US Fed and Greece

Two risks that could eventually peter out…

If there are two risks that can spook the global markets, it would have to be the US Fed and Greece. In her latest public announcement, Janet Yellen has underlined that the labor market and US inflation still need to go higher before rate hikes can be considered. As and when the rates are hiked, the impact will be felt across the globe. This is especially true for countries in emerging markets which are dependent on capital inflows! Greece is a slightly different ball game. The entire EU is keen to retain Greece in the Euro zone and hence Greece can act pricey. But reality will dawn on them, sooner rather than later.

US Fed – Winds of change…

The US Fed has been grappling with the issue of rate hikes for the past couple of years. The experience of April 2013 would serve to remind the Fed that any sudden dose of rate hikes could cause tremors globally. They would want to avoid that. Also, rate hikes will make the US Dollar stronger; a situation that has not gone down well with US companies with global operations. A rate hike, as and when it happens, will be the first hike since 2006. There will always be that lurking fear that rate hikes could recreate a new version of sub-prime.

On the other hand, there is also the reputation of the Federal Reserve at stake. One of the key factors has been the ability of the Fed to surprise markets and go against popular market wisdom. Yellen would keen to ensure that the independence of Fed decisions from financial market implications is maintained. There may be a middle path. Most likely, a rate hike will be announced later this year, although the quantum and tone may be more dovish than originally announced.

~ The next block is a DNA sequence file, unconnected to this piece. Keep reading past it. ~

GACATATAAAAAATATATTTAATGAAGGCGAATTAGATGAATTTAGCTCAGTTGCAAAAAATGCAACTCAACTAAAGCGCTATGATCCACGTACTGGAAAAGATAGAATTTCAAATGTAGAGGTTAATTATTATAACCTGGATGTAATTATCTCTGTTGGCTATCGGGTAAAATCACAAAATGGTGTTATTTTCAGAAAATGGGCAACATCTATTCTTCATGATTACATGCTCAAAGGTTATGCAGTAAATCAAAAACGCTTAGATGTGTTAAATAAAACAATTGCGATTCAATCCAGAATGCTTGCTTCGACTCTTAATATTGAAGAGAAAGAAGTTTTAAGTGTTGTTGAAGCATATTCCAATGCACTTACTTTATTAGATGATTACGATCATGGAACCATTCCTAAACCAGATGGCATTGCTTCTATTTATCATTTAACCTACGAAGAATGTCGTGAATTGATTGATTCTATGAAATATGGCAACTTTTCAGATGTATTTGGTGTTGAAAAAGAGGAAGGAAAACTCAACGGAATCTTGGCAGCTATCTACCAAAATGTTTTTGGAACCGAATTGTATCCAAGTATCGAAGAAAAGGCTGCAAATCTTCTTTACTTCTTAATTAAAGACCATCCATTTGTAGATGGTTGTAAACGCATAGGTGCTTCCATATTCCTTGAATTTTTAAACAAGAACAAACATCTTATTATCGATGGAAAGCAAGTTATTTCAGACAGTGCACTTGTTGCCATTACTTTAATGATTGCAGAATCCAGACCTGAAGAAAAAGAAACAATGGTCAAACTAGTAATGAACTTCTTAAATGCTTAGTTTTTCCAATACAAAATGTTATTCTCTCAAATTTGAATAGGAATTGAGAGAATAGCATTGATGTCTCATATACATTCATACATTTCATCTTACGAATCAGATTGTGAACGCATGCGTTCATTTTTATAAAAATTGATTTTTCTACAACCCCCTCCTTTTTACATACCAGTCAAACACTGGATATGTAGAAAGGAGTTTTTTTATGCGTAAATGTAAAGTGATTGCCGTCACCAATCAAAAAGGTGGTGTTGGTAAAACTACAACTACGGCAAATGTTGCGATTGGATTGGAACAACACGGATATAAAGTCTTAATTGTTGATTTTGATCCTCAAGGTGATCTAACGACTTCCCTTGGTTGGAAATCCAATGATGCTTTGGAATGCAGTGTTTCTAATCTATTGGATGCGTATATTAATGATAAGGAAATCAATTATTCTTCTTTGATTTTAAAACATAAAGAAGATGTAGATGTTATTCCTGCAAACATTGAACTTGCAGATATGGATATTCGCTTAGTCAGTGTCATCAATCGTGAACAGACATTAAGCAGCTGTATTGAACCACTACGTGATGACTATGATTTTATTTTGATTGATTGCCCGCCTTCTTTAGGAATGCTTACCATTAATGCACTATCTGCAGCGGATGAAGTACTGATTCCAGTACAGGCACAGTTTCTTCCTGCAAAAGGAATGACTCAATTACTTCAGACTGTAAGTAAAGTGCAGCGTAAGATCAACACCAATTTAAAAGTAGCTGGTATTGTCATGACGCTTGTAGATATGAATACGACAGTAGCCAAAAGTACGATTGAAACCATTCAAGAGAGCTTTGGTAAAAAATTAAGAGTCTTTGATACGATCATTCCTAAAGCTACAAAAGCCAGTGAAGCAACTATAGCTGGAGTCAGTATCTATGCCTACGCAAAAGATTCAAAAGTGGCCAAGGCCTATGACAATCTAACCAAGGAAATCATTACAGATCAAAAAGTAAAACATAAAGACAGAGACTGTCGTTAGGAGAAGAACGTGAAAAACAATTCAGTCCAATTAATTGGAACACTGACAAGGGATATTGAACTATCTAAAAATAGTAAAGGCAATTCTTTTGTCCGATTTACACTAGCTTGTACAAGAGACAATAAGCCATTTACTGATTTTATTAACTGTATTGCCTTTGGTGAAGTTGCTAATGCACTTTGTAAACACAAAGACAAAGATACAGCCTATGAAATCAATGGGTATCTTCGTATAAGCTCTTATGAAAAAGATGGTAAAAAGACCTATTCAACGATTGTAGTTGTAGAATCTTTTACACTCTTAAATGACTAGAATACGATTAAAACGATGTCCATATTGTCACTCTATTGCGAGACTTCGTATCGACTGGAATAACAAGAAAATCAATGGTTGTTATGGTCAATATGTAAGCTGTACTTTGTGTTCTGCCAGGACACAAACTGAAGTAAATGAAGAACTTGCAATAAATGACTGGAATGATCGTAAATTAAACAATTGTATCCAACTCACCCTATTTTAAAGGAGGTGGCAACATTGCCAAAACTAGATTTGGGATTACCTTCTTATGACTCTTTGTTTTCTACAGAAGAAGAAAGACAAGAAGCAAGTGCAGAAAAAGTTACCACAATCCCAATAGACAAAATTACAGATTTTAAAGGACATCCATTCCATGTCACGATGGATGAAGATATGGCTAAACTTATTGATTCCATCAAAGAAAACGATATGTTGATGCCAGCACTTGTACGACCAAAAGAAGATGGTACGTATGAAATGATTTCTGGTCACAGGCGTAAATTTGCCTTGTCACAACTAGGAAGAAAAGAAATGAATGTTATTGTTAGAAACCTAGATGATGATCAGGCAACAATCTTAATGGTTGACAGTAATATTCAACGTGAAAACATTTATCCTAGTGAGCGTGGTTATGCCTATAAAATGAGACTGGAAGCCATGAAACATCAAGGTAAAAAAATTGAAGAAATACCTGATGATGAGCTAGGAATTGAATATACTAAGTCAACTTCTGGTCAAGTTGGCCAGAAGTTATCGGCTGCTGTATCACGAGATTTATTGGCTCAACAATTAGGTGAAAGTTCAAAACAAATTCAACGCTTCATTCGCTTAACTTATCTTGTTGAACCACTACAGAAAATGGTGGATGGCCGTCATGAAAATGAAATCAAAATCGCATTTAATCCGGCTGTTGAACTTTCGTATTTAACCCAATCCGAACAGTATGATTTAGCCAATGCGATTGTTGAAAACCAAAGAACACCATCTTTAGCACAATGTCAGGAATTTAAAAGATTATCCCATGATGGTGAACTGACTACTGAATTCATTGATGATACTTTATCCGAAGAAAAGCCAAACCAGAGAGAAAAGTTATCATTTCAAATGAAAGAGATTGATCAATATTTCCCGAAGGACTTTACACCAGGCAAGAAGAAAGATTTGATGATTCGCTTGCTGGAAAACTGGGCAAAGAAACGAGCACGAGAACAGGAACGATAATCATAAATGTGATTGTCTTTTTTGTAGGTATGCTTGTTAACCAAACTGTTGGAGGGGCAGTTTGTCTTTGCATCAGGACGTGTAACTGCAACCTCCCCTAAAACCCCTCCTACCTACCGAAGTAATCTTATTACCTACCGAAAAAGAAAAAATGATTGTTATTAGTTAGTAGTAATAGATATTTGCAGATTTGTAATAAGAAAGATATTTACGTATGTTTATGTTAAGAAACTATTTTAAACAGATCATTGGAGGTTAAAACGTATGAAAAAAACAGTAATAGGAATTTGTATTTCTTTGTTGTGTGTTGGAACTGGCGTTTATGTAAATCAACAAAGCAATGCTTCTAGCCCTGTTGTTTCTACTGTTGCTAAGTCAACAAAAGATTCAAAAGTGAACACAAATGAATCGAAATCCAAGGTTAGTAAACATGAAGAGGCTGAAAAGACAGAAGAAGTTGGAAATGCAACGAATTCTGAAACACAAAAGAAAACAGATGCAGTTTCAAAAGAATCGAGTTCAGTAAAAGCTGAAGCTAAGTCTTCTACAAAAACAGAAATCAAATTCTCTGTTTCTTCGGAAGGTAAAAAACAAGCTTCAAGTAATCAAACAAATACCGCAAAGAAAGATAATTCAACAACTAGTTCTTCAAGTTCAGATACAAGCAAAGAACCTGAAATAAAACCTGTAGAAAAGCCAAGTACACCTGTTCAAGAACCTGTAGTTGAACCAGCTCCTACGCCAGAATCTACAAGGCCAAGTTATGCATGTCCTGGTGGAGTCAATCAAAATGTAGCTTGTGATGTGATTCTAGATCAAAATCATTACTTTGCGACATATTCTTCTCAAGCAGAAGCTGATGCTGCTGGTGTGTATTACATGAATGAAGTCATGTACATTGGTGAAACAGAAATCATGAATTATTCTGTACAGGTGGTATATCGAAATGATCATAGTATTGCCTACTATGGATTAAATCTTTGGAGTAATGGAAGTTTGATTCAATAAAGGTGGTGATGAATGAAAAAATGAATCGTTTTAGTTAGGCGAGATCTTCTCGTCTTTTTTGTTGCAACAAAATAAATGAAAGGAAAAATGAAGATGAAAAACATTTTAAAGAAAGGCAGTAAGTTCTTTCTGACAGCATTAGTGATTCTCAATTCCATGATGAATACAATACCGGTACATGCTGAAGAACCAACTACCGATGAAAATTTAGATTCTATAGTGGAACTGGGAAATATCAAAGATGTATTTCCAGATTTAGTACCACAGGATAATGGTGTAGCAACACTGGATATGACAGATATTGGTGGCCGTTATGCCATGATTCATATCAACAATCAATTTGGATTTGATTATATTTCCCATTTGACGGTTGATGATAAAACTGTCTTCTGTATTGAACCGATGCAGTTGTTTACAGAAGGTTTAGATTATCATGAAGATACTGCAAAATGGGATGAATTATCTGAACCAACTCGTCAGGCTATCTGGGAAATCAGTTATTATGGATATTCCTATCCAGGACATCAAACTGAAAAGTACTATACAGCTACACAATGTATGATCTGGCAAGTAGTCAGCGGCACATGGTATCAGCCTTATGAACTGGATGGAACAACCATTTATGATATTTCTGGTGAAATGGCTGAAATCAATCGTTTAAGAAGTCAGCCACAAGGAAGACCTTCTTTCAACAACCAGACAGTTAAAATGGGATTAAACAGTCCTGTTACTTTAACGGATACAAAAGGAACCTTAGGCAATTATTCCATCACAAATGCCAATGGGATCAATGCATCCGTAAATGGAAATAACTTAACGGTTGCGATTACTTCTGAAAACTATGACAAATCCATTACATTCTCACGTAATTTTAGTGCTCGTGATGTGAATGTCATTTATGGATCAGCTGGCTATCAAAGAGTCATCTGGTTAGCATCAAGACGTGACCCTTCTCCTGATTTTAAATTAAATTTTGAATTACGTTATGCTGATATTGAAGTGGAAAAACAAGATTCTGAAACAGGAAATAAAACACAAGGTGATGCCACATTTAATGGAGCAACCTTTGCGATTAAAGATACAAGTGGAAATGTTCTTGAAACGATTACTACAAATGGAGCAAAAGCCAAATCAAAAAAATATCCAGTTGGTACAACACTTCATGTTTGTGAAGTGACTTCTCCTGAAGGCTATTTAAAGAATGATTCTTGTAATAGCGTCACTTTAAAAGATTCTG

Greece is still a riddle…

It is hard to say what will happen to Greece and consequently the Euro. Even as Alexis Tsipras continues to harp on his anti-austerity chord, he is realizing that he is left with few friends. European nations poorer than Greece have also gone through this austerity. They will not let Greece get away so easily. The lender nations, principally Germany, are aware that a Greek pardon will have negative political reverberations in their home countries. And Russia which was threatening to support Greece, will not want to rub Germany the wrong way. That is something Putin has also made clear.

Frankly, Greece may not be left with too many options. It may have to go through the austerity to remain solvent and pay its bills. Tsipras realizes that bravado has its limits.

At the end of the day, the US Fed will hike rates and Greece will restructure. But those who expect market tremors may be disappointed. At best, the impact may be a mild tremor. ©

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